The Country Music Planet
Ernest V. (Pop) Stoneman
(Singer, Songwriter, Guitar, Autoharp, Harmonica,
Clawhammer Banjo, Jew’s Harp)
The Stoneman Family
An Early Photograph of The Stoneman Family
Top - R: Roni, Van
Standing, middle row, L - R: Scott, Hattie (Mom) Ernest V. (Pop), Grace, Dean,
Seated, L - R: John, Bill, Donna, Jim, Jack
Missing from this photograph: Patsy
- Given Name: Ernest Van Stoneman
- Date of Birth: May 25, 1893
- Place of Birth: Monarat (Iron Ridge), Carroll County, Virginia
- Married: Hattie Frost
- Children: Eddie L., I. Grace, John C., Pattie I. J. William (dec’d.),
A. Juanita (dec’d.), Gene A., Dean C. (dec’d.), C. Scott (dec’d.),
Donna L., O. James, Reta V. (dec’d.), Veronica L., Van H.
- Date of Death: June 14, 1968
Ernest Stoneman ranked among the prominent recording artists
of Country music’s first commercial decade. Born near what would later become
Galax, Virginia, Stoneman was left motherless at age three and was raised by his
father and three musically-inclined cousins who taught him the instrumental and
vocal traditions of Blue Ridge mountain culture. When he married Hattie Frost in
November 1918, he entered another musically-involved family.
Ernest worked at a variety of jobs, mostly carpentry, and
played music for his own enjoyment and that of his neighbors, but when he heard
a Henry Whitter record in 1924, he determined to better it and changed his life
as well. Stoneman went to New York and cut two songs for the Okeh label. Ralph
Peer directed him through several sessions for Okeh and Victor and freelanced on
other labels as well. In 1926, he added family musicians to his group for a full
string band sound.
In July and August 1927, Stoneman helped Peer conduct the
legendary Bristol sessions that led to the discovery of the Carter Family and
Jimmie Rodgers. He continued to be active in recording through 1929.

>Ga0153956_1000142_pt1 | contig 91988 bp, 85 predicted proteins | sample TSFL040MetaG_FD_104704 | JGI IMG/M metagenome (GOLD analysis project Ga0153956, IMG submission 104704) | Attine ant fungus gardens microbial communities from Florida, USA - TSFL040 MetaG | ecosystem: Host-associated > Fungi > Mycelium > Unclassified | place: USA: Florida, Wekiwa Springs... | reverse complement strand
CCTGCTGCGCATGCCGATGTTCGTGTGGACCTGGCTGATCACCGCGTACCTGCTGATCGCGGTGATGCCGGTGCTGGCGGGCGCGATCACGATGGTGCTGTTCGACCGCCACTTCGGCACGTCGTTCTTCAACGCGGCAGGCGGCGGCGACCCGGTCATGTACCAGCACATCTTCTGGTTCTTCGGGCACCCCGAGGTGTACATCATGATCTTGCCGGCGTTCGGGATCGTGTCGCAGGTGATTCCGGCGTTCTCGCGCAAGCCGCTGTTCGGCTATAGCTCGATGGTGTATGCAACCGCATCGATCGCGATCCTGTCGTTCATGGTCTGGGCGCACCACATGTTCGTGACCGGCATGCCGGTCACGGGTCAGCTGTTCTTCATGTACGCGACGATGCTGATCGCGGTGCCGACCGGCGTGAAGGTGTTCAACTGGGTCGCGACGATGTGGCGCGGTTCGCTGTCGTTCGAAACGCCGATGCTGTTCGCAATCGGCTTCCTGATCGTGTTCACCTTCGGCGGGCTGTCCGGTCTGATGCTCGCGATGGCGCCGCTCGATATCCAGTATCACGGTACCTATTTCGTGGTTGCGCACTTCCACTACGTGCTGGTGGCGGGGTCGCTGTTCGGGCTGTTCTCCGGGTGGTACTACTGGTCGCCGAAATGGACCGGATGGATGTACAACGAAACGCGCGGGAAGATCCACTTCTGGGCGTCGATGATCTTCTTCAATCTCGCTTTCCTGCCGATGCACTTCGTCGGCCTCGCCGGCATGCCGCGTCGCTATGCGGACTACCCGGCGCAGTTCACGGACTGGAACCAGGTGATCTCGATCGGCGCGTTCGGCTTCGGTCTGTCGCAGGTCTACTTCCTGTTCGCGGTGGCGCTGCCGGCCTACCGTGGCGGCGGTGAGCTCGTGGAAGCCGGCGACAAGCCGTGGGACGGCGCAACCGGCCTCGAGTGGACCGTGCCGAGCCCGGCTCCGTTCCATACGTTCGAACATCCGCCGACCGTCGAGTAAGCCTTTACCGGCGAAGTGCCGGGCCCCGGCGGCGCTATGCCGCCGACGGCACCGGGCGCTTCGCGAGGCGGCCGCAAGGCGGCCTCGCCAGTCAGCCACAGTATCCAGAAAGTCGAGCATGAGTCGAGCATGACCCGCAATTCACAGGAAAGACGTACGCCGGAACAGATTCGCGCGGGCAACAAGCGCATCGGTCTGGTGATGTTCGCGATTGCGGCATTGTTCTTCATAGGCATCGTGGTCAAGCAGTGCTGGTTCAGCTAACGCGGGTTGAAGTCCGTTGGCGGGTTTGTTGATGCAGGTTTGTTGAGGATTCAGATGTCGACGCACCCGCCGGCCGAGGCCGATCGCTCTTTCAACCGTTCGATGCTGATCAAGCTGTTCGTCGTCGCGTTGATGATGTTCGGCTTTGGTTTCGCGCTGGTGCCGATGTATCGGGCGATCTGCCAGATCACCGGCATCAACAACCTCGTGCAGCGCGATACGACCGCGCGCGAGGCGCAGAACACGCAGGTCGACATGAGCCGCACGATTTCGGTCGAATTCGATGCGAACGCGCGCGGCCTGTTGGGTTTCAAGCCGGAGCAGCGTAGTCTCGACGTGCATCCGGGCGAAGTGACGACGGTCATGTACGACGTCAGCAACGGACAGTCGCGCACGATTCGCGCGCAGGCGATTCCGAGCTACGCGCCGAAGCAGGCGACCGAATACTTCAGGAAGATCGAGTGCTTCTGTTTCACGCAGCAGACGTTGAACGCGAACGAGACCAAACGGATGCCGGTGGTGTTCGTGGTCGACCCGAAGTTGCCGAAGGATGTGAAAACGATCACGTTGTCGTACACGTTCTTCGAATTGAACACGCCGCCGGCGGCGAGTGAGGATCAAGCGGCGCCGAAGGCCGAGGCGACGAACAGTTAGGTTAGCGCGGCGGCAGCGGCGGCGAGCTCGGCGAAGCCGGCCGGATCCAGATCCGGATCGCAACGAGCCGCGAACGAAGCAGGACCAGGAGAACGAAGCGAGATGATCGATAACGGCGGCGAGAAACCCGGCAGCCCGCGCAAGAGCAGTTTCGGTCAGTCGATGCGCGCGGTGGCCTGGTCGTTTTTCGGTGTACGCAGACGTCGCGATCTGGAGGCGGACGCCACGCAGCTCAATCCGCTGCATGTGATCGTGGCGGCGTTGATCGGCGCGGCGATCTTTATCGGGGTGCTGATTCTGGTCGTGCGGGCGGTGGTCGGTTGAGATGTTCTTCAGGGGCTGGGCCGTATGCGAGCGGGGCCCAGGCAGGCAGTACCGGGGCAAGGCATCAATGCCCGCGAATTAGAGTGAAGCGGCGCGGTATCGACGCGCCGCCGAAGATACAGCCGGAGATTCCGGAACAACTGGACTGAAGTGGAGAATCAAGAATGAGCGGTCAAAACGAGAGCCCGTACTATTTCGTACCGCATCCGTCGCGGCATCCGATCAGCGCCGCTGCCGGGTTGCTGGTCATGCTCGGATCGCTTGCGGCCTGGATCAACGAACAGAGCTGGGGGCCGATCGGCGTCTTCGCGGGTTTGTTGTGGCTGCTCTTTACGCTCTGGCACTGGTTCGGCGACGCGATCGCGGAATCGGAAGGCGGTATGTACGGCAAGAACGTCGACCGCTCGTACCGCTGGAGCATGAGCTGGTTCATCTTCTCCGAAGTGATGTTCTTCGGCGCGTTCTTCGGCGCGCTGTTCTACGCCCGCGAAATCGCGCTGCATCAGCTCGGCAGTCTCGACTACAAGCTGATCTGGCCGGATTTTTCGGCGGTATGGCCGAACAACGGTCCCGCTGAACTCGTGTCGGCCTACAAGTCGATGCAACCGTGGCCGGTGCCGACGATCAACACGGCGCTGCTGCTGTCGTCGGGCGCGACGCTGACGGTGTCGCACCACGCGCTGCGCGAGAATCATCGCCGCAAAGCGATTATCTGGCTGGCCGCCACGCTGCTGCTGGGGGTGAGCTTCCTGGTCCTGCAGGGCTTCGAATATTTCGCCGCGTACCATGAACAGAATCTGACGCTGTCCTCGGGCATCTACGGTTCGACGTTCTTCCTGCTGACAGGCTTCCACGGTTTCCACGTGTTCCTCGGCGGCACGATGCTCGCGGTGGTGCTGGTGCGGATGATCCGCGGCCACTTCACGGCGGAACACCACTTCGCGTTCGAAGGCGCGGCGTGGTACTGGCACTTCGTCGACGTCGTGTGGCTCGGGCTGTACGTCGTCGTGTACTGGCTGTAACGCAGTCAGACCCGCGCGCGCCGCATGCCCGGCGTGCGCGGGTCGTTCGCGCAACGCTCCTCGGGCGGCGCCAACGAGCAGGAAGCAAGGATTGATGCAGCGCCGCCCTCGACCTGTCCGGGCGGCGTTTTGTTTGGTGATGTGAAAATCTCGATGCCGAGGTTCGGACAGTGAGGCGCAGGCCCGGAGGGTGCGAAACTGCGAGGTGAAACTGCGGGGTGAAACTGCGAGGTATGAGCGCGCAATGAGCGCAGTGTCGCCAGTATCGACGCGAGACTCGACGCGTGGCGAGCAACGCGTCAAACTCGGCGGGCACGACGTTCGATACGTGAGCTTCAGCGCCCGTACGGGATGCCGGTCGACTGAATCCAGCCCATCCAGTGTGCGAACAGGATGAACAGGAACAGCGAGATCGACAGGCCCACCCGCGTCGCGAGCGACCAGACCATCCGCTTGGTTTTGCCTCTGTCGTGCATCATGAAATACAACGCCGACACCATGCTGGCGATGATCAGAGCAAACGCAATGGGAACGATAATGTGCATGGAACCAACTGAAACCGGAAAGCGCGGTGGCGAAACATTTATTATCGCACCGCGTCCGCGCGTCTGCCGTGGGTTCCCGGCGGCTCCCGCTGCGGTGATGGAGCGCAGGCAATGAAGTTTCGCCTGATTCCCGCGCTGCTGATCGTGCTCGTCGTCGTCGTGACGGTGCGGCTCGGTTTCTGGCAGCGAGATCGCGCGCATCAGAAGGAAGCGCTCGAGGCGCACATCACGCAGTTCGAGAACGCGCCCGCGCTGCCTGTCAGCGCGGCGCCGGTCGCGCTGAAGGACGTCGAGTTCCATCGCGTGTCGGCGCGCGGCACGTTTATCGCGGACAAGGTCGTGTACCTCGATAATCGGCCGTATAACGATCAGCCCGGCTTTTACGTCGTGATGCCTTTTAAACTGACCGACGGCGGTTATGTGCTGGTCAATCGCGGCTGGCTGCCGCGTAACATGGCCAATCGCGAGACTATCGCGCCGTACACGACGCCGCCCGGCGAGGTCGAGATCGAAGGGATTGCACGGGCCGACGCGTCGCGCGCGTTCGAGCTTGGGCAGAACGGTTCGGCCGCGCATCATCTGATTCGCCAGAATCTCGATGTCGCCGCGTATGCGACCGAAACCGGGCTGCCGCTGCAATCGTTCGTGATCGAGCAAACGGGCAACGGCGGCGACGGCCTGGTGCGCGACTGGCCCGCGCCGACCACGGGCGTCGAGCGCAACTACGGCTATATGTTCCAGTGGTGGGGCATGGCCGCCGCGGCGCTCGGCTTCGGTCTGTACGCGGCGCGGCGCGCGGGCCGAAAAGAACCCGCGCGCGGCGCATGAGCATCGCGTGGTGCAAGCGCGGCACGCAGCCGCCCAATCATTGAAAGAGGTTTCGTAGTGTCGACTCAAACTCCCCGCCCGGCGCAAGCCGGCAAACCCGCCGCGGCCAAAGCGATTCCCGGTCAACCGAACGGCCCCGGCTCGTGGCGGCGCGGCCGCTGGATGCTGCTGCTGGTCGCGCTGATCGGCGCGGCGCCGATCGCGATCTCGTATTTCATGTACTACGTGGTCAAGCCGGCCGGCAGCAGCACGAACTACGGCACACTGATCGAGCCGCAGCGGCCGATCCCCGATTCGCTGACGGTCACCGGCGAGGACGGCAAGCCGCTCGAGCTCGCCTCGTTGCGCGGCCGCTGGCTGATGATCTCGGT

Falling on hard times during the depression, the Stonemans
and their nine surviving children moved to the Washington, D.C. area in 1932
after losing their home and most of their possessions. There they had four more
children and struggled through dire poverty, with Ernest taking whatever work he
could find and trying to revive his musical career.
In 1941, Ernest bought a lot in Carmody Hills, Maryland
where he built a shack for the family and eventually obtained a more or less
regular job at the Naval Gun Factory. In 1947, the Stoneman Family won a talent
contest at Constitution Hall that gave them six months’ exposure on local
television. In 1956, "Pop" won $10,000 on the NBC-TV quiz show The
Big Surprise and sang on the show as well. That same year, the Blue Grass
Champs, a group composed largely of his children, were winners on the CBS-TV
program Arthur Godfrey’s Talent Scouts, and Mike Seeger recorded
"Pop" and Hattie for Folkways.
Ernest retired from labor and the Champs went full-time to
become the Stonemans. They did albums for Starday in 1962 and 1963 and in 1964,
went to Texas and California, cutting an album for World Pacific, playing at
Disneyland, on some network shows and at several Folk festivals.
In 1965, they went to Nashville, where they got a contract
with MGM Records and started a syndicated TV show. They received CMA’s
"Vocal Group of the Year" in 1967.
Country Music Planet
First Lady Of Banjo
Most remember RONI STONEMAN as THE
IRONING BOARD LADY (IDA LEE) from the long running TV show HEEHAW, but Miss
Stoneman is much more than that. True, she spent over 20 years on
HEEHAW, but she was a great entertainer long before HEEHAW. Some would say
that her roots are in American Music, but this writer says that American
Music roots are in her and the rest of THE STONEMAN FAMILY. After all, THE
STONEMAN FAMILY has been entertaining the "FRIENDS AND NEIGHBORS"
for over 350 years. That was not a misprint, folks. I mean three hundred and
fifty years. Her dad, POP STONEMAN, had the first million selling record in
country music, THE SINKING OF THE TITANIC. He, also, had the first country
music radio show. Roni was a big part of THE STONEMAN FAMILY band long
before HEEHAW. She is appropriately called THE FIRST LADY OF THE BANJO by
all the insiders in the music business. She is in this writer's opinion one
of the greatest banjo pickers that ever lived. She is a fantastic
entertainer, and her singing is pure country with those clear mountain
sounds coming from somewhere deep within from a place most of us can't even
imagine. But most important of all RONI STONEMAN is one of the most honest
and nicest human beings that this writer has ever had a chance to meet.